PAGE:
Linguist No. 5: Henry Higgins, in the play Pygmalion by George Bernard Shaw (1912)
Henry Higgins is probably the only linguist in this series who is famous enough to need no introduction, so I’ll proceed to a few observations.
Pygmalion is a play of multivalent interest to linguists. While Shaw’s principal focus is on language as a marker of social class, the play deals with a number of linguistic issues. One of them was his interest in orthographical reform. Early in the play, he gives up trying to record Liza Doolittle’s speech accurately, pointing out that “here, with apologies, this desperate attempt to represent her dialect without a phonetic alphabet must be abandoned as unintelligible outside London.”
Henry Higgins is based on several people, but probably most of all on the phonetician Henry Sweet. In Shaw’s telling, Sweet was ironically a rather sour and bitter individual. Higgins is a specialist in phonetics. Being essentially a branch of acoustics, this is one of the more scientific branches of linguistics; the description of Higgins’ laboratory, with its various instruments, underlines this. It’s interesting to note that this play was written about the time modern linguistics was really getting started. Ferdinand de Saussure’s Course in General Linguistics dates from this period – published in 1916, from lectures delivered a few years previously.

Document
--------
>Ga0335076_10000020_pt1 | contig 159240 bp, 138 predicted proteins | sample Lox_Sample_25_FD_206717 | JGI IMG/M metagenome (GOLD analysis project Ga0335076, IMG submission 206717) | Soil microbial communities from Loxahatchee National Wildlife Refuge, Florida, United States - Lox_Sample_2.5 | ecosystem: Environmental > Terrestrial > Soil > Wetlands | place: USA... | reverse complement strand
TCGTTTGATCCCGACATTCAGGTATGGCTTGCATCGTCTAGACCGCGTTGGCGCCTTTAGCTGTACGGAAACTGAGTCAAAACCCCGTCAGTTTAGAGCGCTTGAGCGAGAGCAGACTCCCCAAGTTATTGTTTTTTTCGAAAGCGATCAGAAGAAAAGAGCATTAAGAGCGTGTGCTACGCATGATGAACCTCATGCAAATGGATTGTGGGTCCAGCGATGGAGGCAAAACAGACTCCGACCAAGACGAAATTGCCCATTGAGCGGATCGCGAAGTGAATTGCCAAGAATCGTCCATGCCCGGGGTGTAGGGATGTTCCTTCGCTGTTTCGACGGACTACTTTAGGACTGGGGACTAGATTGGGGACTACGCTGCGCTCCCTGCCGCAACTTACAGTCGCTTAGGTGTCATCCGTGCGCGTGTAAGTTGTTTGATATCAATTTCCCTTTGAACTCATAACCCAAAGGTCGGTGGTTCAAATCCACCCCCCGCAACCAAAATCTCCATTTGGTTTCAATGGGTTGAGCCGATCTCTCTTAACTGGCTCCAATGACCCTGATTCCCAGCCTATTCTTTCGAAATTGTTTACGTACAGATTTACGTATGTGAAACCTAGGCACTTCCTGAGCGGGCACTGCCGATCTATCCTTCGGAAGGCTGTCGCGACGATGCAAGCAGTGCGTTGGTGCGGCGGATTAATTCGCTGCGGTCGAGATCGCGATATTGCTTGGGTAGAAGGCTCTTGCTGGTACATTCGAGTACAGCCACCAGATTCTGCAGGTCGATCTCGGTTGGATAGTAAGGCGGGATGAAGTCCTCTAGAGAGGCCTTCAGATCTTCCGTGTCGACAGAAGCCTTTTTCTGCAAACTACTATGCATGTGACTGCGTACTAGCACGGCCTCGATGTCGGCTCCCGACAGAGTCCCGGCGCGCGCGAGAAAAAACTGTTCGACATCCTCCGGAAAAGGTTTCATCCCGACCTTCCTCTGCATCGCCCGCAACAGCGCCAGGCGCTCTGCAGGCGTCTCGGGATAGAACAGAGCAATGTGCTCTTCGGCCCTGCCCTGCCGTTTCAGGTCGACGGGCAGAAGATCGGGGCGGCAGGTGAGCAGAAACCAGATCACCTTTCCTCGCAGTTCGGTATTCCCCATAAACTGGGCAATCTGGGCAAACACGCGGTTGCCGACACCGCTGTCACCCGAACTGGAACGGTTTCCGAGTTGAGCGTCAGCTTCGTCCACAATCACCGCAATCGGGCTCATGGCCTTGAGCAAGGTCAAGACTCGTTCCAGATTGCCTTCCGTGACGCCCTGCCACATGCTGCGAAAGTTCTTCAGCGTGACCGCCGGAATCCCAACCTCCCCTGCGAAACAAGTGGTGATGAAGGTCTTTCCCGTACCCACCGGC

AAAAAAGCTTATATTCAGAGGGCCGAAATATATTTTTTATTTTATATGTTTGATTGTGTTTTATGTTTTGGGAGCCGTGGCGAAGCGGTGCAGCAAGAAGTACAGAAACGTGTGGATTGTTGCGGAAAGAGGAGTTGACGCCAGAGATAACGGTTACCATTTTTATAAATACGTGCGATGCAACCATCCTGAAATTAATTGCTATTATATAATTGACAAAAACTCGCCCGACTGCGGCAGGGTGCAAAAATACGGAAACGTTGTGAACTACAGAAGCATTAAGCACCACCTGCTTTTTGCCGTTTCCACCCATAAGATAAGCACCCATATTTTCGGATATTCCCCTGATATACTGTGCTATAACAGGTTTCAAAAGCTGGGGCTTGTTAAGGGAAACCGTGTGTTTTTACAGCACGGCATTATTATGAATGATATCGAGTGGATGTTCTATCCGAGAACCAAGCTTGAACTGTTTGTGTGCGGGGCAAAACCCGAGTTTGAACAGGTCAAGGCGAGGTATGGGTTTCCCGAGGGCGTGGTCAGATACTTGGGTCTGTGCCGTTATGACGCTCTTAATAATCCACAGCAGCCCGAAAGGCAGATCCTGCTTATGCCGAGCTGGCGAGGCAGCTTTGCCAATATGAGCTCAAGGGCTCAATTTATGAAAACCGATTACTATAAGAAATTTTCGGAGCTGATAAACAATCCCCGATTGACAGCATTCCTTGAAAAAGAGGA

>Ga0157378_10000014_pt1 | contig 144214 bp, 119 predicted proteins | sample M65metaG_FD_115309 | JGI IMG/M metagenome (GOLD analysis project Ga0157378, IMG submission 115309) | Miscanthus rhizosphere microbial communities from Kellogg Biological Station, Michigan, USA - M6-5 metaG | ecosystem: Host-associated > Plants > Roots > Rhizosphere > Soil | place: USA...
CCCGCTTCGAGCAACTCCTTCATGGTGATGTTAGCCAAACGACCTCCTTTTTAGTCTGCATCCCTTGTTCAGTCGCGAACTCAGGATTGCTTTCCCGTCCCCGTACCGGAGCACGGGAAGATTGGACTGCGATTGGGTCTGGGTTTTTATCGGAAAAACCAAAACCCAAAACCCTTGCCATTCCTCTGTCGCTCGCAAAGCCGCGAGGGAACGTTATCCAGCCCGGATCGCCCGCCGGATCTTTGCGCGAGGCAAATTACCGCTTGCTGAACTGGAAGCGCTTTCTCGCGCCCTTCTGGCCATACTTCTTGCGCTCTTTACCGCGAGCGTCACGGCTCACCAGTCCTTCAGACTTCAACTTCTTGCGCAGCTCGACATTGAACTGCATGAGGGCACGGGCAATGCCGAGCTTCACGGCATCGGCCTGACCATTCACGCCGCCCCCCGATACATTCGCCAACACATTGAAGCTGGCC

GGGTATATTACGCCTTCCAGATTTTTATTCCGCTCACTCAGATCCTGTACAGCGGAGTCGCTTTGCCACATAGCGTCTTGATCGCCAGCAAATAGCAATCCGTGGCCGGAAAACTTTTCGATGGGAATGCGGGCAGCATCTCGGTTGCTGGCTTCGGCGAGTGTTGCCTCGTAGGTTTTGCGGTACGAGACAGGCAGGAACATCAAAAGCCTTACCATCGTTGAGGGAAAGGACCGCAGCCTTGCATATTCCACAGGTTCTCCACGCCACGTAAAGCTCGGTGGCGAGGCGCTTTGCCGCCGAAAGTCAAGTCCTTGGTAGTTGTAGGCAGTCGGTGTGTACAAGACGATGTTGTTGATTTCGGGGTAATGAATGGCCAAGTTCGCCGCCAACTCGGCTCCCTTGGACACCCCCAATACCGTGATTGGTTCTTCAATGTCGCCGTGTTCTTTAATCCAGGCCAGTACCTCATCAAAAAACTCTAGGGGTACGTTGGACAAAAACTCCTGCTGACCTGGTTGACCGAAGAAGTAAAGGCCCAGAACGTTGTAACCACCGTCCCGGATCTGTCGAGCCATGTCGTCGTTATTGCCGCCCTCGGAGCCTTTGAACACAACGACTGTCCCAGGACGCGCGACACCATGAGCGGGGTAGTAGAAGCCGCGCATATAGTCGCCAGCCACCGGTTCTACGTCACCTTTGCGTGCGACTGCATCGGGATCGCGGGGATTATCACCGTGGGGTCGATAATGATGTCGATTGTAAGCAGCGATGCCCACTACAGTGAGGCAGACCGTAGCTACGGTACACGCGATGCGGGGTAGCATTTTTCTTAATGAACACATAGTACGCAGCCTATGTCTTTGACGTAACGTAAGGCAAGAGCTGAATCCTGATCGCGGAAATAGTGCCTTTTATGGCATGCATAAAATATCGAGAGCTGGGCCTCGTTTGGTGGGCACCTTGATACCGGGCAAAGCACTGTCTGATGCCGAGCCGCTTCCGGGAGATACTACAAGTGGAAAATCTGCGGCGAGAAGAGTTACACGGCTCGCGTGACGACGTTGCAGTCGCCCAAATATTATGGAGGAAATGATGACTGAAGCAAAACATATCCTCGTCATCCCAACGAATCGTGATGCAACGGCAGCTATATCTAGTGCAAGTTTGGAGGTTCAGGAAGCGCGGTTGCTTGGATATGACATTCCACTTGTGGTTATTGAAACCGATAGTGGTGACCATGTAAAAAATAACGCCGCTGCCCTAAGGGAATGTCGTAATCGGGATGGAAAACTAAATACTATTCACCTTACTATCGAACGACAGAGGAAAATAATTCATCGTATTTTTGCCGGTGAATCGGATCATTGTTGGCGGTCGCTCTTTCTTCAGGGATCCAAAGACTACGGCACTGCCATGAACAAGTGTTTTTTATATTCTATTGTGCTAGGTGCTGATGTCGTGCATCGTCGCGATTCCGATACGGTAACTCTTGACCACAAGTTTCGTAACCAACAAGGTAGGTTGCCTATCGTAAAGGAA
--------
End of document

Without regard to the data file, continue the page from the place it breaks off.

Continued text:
In today’s installment, you get two fictional linguists for the price of one, since Henry isn’t the only linguist in the play. There is also Colonel Pickering, a specialist in Indian languages. He brought to my mind the gigantic Linguistic Survey of India in 11 volumes, compiled by Sir George Grierson. Curiously, Grierson was a Dubliner like Shaw, and was only a few years older than Shaw. I don’t know if he was Shaw’s model for Pickering, but the idea is tantalizing.
As long as I’m speculating, let’s consider something else. Shaw’s antipathy to Shakespeare* is a matter of record: he once said that “it would be positively a relief to me to dig him up and throw stones at him.” Yet one possible literary antecedent to Liza Doolittle is Caliban in The Tempest. Caliban’s retort to Prospero, “you taught me language; and my profit on 't is, I know how to curse” contains an obvious echo in Liza’s “what have you left me fit for? Where am I to go? What am I to do? What's to become of me?” Both Caliban and Liza have been “civilized” by an outsider’s refinement of their speech, yet the result in both cases is alienation from the outsider’s way of living.
You can get elocution lessons from Shaw himself here. I wish people would talk like this nowadays. It’s interesting to note that Shaw retains his “rather pleasant Irish voice” (3:45) despite his decades-long residence in England.
*Karl Kraus said that “if Mr. Shaw attacks Shakespeare, he acts in justified self-defense.”